"The Silver Buddy is my No. 1 cold-water smallmouth bait, hands down," Chapman said. "It does not look like much, but a guy can really catch fish on it when the water temperature is below 50 degrees.

"One day, a friend and I caught 50 smallmouths over 4 pounds on the Buddy - in 42-degree water! The coldest water temp that I've taken smallmouths on the Buddy was 34 degrees. But many people who try the Silver Buddy do not catch bass with it because they overwork it."

The Sliver Buddy is a thin, teardrop-shaped, metal fin with a dab of lead molded to the bottom edge and a line-tie on the top edge. When pulled through the water, it vibrates like crazy. It is available in 1/4-, 1/2-, 3/4- and 1-ounce sizes with several different finishes.

Chapman employs the 1/2-ounce model 90 percent of the time, and always chooses the original, plain metal, silver finish. He ties a plain, round-bend, cross-lock snap to his line; then he attaches the Buddy to the snap. "That's it - one snap, not a snap-swivel or other extra hardware to foul it up," he stressed.

Chapman chooses a 6 1/2- or 7-foot medium-heavy casting rod with 10-pound line for blade fishing.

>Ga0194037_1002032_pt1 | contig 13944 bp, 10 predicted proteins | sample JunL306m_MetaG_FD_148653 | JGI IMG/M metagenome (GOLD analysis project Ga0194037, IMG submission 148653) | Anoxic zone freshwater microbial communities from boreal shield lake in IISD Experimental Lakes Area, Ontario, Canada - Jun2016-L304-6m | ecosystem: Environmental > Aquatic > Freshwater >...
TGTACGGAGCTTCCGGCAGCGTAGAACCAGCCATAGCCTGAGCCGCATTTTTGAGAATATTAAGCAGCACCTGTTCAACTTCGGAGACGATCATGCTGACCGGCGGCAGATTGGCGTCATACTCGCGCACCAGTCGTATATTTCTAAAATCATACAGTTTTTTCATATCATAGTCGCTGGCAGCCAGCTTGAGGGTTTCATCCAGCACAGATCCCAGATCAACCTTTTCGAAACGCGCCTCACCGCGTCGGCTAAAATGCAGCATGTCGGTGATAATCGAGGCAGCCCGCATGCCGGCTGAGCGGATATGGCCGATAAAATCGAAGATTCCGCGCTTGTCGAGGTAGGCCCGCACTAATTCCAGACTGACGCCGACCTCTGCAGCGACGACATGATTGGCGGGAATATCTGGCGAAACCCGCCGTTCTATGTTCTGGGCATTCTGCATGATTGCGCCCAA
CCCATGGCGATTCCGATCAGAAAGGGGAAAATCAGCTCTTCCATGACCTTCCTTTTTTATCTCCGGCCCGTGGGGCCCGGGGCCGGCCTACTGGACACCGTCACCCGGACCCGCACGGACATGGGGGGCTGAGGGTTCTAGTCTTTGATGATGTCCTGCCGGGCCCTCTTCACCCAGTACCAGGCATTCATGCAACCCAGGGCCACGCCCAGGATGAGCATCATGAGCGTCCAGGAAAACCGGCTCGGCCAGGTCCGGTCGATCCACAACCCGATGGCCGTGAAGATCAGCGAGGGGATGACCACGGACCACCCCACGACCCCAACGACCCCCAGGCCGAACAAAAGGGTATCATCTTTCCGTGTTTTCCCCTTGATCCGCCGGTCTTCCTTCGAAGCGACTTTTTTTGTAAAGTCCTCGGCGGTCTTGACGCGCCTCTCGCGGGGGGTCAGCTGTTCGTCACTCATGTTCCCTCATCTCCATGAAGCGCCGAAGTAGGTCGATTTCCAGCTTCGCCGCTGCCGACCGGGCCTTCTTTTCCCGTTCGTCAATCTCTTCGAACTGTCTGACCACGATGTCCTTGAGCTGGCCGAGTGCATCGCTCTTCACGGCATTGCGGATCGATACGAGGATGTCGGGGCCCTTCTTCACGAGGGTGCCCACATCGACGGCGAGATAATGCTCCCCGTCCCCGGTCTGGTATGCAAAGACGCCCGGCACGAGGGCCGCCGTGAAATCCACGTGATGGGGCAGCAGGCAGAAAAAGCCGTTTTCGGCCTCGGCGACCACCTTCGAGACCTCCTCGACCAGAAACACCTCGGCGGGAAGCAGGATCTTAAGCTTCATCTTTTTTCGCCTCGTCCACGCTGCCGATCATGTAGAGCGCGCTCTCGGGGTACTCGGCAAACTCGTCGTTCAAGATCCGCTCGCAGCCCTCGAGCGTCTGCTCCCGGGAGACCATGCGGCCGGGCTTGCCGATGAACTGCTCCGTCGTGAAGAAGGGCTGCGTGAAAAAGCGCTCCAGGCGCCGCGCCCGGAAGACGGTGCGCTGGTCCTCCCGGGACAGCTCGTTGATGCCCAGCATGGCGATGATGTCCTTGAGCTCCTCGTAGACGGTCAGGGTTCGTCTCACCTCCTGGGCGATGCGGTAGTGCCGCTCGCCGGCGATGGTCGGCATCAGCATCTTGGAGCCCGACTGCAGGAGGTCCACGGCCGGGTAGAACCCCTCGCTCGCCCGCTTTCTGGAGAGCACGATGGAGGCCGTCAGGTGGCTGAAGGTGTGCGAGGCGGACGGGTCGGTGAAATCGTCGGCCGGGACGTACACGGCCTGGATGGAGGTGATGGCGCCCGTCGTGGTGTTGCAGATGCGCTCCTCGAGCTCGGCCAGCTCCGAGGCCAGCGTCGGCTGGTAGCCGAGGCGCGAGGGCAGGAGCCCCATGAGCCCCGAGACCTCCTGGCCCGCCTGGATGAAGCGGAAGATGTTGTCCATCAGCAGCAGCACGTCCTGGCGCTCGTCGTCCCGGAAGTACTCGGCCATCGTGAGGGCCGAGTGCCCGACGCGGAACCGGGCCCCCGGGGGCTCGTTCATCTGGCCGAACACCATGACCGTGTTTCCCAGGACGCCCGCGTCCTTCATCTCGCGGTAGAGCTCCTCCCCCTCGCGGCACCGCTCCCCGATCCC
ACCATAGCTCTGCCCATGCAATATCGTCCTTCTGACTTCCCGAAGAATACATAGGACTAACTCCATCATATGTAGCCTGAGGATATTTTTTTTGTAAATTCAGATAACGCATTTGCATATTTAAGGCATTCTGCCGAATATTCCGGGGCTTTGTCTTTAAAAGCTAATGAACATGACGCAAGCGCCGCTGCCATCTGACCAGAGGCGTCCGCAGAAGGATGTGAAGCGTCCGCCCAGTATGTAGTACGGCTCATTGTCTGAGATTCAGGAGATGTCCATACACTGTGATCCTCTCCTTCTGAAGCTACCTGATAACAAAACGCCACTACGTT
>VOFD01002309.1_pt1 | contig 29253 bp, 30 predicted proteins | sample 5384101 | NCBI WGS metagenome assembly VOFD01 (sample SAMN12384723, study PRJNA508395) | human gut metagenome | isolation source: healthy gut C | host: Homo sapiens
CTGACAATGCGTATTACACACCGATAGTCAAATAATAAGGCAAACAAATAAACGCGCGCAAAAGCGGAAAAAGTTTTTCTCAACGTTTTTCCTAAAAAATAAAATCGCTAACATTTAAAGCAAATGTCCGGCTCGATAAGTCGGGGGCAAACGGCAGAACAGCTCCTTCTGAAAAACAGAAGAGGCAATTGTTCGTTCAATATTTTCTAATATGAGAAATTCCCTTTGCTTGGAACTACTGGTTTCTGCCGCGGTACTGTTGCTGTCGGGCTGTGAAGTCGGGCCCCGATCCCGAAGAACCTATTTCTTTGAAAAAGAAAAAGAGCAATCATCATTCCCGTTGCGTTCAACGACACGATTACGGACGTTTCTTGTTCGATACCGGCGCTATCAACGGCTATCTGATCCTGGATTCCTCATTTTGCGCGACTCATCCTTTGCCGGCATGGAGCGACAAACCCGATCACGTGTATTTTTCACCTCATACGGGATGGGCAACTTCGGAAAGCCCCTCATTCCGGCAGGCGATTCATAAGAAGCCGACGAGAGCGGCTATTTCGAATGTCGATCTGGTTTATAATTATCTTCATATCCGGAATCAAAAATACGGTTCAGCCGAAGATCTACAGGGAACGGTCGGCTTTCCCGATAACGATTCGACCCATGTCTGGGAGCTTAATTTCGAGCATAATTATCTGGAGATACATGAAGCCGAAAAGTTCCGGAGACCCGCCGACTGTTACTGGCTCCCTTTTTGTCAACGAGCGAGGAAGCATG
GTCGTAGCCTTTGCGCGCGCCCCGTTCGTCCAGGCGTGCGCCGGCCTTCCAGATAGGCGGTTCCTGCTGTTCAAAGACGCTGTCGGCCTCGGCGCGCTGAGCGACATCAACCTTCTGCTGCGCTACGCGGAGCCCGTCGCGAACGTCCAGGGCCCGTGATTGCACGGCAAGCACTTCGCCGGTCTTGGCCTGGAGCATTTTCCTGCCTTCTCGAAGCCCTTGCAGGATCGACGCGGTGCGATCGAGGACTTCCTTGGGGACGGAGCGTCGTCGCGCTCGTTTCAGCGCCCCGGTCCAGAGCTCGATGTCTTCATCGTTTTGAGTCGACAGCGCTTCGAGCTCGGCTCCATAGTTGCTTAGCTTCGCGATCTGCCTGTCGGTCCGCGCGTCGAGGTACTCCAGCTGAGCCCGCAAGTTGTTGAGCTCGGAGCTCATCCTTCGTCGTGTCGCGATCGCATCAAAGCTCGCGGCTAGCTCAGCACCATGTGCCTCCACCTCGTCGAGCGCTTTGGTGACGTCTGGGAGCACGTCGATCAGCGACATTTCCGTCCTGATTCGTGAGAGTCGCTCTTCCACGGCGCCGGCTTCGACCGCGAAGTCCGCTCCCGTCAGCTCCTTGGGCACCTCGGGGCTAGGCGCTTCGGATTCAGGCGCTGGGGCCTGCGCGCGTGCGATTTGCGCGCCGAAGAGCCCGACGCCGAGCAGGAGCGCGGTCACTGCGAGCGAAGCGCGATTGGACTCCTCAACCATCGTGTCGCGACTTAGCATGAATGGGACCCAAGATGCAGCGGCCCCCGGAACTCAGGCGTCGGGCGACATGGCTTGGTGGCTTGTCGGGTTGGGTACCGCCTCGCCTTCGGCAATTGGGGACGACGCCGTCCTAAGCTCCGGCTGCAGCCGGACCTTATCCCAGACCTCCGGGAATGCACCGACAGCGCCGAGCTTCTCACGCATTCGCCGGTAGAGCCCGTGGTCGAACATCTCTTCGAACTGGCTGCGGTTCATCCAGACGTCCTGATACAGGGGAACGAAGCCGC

"The shallowest I fish the Silver Buddy is 10 feet, "Chapman said. "How deep I fish it depends on the structure. I've caught smallies with it down to 40 feet; but most of the time fishing below 30 feet in the wintertime for smallmouths is not productive."

Now for the retrieve technique: With his boat positioned over deep water, Chapman throws the Buddy toward the bank into 10 or 15 feet of water. Once the lure settles to the bottom, he takes up slack and uses his rod tip to lift the Buddy off the bottom. He raises the lure only until he feels it begin to vibrate. He pauses momentarily and then begins to lower the rod tip at the same speed the Buddy is sinking. When it touches bottom, he lifts the rod tip again.

"It's that simple: just pick it up and set it back down," Chapman explained. "You do not want to snap the lure or raise it too far off the bottom, and never drop the rod tip too quickly; otherwise line will loop around the hooks."

An 1/8-ounce white, hand-tied bucktail jig perfectly imitates a minnow in cold water.If the blade isn't producing, Chapman turns to a 1/8-ounce white bucktail jig, especially when fishing the river. He ties his own on hand-poured jigheads with a 2/0 hook. For delivering jigs, he relies on a 6 1/2-foot, medium-heavy, fast-tip spinning rod with 6- or 8-pound-test line.

"Nothing looks more like a minnow than the slow undulation of long hair on a bucktail jig," Chapman said. "Throw the jig into 12 or 15 feet of water and work it down to 25 or 30 feet. Use the rod tip to lift it just off the bottom and let it swim back down."

A river runs through them

Although the Tennessee River impoundments never freeze, Jimmy Mason said water temperature will drop into the 40s. He added that Pickwick Lake and Wilson Lake fish entirely different from one another in the coldwater period.